Tiny pale brown seeds spent six years circling Earth in a satellite. They spent the next 14 years shelved away at Cochise Elementary School in Scottsdale.
For science lab instructor Gayle Hall, when the tomato plants sprouted 13 days after they were planted this month, it was nothing short of a momentous event.
"It’s a miracle," Hall said, as she watched over the baby plants she and a group of fourth-graders planted Feb. 2.
Students planted fresh tomato seeds alongside the space seeds, that in 1984 were launched aboard Space Shuttle Challenger, to see how they fare in comparison.
After the Challenger exploded Jan. 28, 1986, it wasn’t until 1990 that the Space Shuttle Columbia retrieved the satellite, saving the seeds.
The Columbia exploded Feb. 1, 2003.
So far, the Earth seeds have germinated faster. University of Arizona professor Pat Rorabaugh says their age makes it amazing the space seeds have germinated at all.
Rorabaugh, who runs the Controlled Environment Agricultural Center, which uses tomatoes for its studies, has been in communication with Hall, sharing possible experiments to learn from the plants as they grow.
As part of the class’s earth science curriculum, students are measuring and studying the plants daily.
Children and adults at the Scottsdale school peer into the classroom daily to watch the experiment that should have happened in 1990 when NASA first distributed space seeds to teachers throughout the nation.
A false report spread rumors back then that solar flares and radiation from the sun made the seeds dangerous — causing the experiment to fail before scientists could disprove the claims as teachers threw away the seeds.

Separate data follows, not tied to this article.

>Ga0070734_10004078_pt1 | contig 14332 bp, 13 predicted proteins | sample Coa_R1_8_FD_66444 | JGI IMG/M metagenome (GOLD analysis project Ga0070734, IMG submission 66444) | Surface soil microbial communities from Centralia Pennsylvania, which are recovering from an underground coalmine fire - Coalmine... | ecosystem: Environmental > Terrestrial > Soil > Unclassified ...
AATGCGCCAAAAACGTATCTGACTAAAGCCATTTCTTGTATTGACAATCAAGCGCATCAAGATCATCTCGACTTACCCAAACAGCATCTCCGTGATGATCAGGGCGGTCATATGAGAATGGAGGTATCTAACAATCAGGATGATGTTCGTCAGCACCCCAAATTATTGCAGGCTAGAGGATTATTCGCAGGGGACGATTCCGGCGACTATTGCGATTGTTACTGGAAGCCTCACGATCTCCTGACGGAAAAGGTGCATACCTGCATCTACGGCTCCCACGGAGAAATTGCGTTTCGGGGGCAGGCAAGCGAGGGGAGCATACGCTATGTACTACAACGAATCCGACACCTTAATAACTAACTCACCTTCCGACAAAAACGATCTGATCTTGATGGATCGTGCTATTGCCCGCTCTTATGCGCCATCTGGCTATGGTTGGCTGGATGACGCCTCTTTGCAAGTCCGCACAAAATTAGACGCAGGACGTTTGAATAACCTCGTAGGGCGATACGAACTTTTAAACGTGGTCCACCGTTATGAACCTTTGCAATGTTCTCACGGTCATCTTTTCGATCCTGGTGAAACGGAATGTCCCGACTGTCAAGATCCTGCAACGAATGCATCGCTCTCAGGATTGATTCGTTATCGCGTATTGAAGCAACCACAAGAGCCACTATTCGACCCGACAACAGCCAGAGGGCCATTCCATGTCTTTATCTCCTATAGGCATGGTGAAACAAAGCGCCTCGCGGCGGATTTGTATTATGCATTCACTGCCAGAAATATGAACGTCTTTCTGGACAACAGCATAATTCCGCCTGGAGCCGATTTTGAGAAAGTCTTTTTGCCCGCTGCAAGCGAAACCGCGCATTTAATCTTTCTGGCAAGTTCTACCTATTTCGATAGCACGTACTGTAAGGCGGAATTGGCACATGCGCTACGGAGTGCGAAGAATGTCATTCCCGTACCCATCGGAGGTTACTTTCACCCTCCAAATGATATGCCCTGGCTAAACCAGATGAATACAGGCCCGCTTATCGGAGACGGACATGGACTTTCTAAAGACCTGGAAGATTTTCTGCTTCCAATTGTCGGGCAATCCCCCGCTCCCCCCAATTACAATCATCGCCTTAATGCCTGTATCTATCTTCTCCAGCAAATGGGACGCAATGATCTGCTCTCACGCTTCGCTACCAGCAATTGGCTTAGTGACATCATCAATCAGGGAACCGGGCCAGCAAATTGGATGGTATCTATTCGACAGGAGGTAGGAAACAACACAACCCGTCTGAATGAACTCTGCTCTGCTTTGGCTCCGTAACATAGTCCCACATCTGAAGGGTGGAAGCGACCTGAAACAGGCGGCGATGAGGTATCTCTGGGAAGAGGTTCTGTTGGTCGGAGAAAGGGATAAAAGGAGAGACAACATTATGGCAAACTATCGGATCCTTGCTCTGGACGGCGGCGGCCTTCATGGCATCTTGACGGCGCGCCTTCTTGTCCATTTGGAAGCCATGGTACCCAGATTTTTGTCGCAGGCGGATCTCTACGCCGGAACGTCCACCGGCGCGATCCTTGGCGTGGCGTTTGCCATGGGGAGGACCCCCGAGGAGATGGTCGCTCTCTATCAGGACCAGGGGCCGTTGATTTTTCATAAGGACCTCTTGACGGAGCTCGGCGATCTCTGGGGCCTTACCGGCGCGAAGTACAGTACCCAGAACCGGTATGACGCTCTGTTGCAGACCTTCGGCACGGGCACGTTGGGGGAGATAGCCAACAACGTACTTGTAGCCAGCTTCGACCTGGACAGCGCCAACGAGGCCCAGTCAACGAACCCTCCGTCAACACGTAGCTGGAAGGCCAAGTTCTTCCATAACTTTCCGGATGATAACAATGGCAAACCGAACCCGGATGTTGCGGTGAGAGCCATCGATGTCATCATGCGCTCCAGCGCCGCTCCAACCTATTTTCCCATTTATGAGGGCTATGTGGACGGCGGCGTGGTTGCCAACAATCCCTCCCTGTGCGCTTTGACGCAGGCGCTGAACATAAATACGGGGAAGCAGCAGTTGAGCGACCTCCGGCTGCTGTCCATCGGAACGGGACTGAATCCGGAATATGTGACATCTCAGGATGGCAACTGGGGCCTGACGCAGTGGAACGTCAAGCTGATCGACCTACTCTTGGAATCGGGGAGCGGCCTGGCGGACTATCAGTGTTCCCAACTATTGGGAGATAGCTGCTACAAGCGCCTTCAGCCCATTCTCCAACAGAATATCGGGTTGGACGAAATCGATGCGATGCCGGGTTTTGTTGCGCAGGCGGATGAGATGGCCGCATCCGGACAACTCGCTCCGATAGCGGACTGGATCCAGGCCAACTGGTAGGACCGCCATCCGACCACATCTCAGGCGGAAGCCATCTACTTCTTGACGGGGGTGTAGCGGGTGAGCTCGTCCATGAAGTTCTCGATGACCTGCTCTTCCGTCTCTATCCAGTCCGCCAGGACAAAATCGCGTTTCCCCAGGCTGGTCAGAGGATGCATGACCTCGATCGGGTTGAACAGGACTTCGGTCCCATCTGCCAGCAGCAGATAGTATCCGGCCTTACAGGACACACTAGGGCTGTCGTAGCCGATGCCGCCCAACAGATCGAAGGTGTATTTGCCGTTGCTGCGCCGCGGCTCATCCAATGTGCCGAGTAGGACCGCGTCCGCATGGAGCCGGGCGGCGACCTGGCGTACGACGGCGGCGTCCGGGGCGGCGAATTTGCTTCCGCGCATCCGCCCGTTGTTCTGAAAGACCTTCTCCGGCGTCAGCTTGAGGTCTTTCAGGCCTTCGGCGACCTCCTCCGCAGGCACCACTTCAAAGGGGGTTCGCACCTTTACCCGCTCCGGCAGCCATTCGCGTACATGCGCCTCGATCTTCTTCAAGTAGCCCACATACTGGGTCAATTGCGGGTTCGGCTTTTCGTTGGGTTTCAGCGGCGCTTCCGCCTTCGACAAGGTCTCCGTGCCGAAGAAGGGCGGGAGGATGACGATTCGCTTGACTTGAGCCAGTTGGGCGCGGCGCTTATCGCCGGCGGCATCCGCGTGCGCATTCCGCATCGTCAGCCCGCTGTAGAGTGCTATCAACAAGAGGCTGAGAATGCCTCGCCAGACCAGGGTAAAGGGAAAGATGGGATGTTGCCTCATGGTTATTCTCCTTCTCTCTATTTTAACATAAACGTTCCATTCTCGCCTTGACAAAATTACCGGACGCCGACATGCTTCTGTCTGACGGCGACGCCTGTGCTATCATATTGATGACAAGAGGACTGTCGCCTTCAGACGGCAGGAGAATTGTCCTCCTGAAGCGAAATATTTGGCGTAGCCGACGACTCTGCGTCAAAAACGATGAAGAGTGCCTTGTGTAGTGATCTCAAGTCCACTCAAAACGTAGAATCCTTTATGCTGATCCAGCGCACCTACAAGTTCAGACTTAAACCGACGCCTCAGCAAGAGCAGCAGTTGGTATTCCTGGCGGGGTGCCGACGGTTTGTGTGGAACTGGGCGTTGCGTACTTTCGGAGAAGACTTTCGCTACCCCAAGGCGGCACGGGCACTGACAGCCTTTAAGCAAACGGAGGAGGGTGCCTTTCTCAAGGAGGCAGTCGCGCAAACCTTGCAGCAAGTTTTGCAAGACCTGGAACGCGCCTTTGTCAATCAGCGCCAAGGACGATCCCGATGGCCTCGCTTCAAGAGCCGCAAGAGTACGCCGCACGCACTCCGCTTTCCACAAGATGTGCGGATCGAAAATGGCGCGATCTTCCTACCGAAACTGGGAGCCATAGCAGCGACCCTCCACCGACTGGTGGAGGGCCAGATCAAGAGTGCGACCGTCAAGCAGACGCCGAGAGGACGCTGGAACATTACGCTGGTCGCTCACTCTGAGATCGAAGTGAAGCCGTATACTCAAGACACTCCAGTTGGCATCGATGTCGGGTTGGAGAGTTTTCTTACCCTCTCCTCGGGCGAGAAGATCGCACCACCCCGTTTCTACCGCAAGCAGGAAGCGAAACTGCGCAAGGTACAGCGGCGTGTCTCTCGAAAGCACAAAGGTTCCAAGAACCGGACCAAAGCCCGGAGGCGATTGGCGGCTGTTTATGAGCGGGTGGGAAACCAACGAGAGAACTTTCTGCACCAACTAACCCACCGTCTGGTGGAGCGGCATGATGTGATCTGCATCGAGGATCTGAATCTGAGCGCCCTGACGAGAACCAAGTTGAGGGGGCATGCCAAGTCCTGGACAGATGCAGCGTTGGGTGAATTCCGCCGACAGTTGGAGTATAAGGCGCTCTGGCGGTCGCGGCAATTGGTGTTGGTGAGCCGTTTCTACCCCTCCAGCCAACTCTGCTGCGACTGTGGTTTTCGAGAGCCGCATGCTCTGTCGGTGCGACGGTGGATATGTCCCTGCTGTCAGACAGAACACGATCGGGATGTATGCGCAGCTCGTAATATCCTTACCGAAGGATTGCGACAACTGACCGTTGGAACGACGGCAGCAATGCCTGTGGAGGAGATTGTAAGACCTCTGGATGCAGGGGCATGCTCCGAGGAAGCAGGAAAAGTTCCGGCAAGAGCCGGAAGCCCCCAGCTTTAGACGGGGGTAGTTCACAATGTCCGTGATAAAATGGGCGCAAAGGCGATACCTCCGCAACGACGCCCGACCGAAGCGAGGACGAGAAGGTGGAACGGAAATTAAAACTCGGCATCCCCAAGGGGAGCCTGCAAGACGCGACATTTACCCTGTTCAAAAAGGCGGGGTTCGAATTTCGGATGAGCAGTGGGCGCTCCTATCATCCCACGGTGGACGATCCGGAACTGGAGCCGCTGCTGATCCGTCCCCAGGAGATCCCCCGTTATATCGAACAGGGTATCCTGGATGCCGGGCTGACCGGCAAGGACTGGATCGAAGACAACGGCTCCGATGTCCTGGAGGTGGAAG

But Hall stumbled onto the seed packets and booklets about the original experiment, which were tidily packed away at her school, and teacher Becca Hirschfeld agreed to take on the experiment.
Robbie Snader, 9, said he watched his plants carefully every day waiting to see the experiment unfold.
Yet to be known is the species of tomato, color, size and health.
"I think the space seeds, when they grow, will be edible," Robbie said.
Hall and principal Diane Smith have promised to take the first bites.
"I think the space seeds are smaller because they had radiation and it stunted their growth," said Maria Zorn, 10.
Two of her three space seeds have sprouted while her Earth seeds are thriving with six tiny plants.
Hall hopes to continue the project on an annual basis, if the plants thrive and seed.
The growth of the plants can be viewed online at